Judging Angels does deal intelligently and realistically with "Catholic" (really, universal) themes of temptation. It has very few Catholic elements for a "Catholic novel," and was always intended as a book for anyone, although educated Catholics might recognize a few more references. There are a few lines meant to recall current controversies in the Church, but they are not necessary to understanding or enjoying the book. (There is also quite a bit of lore about the tarot - used by the bad guys - that might a be fun game for someone familiar with hat, but others won't miss much.)

The sequel will be even less of a "Catholic novel," and more of a straight urban fantasy novel that deals with important themes from a perspective that is congenial to Catholic teaching, but not explicitly based upon it.

Not to put too fine a point on it, but in the publishing business, the "Amish pregnancy genre" is more popular than the "Catholic novel." The gatekeepers of Catholic culture are few, and have little tolerance for Catholic literature whose purpose is not to promote the friendly parish priest as the answer to all the characters' problems. Personally, I think I wrote a great book for Catholics that was respectful, but at the same time showed a snapshot of the current Church when she's looked better. My characters are wounded, lost and groping for truth. In other words, pretty much like most of us.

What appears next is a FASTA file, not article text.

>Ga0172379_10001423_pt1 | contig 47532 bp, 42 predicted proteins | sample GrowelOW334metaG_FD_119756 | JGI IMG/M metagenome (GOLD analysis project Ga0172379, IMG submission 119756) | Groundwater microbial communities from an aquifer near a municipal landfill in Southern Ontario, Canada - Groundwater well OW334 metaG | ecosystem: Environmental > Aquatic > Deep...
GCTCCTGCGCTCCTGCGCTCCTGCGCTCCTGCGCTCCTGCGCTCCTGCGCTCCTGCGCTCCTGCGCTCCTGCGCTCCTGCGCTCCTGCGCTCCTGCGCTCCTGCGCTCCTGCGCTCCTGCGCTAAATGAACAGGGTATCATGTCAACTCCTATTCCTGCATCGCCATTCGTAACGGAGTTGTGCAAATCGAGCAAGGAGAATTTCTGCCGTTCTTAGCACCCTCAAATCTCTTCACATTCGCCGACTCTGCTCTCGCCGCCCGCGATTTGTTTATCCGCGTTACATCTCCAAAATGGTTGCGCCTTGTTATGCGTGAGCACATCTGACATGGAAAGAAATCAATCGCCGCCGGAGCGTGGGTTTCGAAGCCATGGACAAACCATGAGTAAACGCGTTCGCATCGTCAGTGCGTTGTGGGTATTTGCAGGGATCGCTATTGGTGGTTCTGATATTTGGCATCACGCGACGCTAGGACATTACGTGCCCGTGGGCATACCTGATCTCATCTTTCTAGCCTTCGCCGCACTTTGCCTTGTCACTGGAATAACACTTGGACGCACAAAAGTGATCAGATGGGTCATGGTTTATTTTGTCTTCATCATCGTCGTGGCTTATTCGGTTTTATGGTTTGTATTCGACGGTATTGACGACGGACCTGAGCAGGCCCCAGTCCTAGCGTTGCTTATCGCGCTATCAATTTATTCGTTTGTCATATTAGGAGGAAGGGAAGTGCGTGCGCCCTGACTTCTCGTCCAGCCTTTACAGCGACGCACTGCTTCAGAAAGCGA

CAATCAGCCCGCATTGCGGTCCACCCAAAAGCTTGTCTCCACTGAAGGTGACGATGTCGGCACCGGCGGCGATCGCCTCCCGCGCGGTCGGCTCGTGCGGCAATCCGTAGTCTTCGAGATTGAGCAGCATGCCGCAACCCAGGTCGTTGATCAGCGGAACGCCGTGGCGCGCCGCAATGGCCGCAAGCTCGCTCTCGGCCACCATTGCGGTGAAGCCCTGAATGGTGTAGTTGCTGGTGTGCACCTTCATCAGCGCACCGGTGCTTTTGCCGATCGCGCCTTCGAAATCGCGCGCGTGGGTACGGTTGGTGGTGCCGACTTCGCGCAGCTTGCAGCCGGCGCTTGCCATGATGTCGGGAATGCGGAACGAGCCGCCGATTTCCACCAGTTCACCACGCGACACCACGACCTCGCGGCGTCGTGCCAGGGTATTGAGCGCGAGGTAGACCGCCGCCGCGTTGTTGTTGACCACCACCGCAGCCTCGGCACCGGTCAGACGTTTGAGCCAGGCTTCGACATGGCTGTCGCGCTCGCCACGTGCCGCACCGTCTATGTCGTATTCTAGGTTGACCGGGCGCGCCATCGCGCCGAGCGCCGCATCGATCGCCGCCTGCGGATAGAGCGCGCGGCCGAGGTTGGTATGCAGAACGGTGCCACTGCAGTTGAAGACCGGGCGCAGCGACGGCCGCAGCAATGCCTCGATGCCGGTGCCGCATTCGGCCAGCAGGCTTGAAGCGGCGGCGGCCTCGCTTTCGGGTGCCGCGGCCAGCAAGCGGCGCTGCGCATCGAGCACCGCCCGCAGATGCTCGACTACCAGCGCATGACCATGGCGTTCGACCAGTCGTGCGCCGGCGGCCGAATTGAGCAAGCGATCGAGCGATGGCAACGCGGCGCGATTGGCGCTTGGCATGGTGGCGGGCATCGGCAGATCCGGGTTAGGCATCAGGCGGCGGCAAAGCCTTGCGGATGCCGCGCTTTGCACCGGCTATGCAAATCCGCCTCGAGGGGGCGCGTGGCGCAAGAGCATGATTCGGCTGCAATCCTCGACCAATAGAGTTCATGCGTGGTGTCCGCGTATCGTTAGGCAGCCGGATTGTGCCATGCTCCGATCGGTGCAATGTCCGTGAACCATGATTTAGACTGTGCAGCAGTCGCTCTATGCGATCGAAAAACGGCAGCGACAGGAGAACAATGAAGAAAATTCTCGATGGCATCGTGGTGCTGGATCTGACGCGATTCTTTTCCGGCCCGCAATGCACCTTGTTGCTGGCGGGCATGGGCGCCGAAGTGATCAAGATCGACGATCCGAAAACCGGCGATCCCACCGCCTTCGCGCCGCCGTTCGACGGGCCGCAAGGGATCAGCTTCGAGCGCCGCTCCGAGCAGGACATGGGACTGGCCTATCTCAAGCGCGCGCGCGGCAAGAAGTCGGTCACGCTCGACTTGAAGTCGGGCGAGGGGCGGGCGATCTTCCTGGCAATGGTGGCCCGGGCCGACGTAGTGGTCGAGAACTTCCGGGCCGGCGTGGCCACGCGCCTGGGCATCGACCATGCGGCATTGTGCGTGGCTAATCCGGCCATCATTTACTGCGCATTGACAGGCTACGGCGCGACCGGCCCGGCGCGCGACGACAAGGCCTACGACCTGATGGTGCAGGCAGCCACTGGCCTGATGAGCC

I can reasonably hope that if Catholics enjoyed Judging Angels, they should find the same reasons to enjoy Book 2

Conclusion

Book 2 has to fill an author with dread. I've got a full head of steam up and I am cruising through the icebergs at 25 knots. I am pretty sure I know where I'm going, and the passengers seemed to enjoy the first part of the voyage. And yet, it isn't Judging Angels again. I took risks in JA, and I'm taking even more risks in this one. It's the only way I can write: to commit without reservation to my personal vision, no matter how silly it sounds when I try to explain various things to people.

If you liked 16-can-pass-for-18 Brian, you can watch him try to overcome his psychopathic upbringing and  deal with his premature exposure to murder and magical redheads. I think you'll like the kid, though, as he teams up with Pecksley's assistant, Tech-23, now known as Dr. Sucklow. He may yet have an unprecedented role in "changing everything.

Pleasure in language is something I hope shines through all of my writing, whether on St. Corbinian's Bear's ephemeris or my long fiction. The Judging Angels that was published was the result of a ridiculous amount of editing and rewriting. Years. 

It was my first. 

This one benefits from a surer hand on the reins, unless I've deluded myself. I'm liking the broader canvas for my Boschian details and a collection of different and fascinating characters I can't wait to introduce you to. Including many more Reds. Because you haven't seen envy and backstabbing until you've seen envy and backstabbing in a family of red-headed sisters.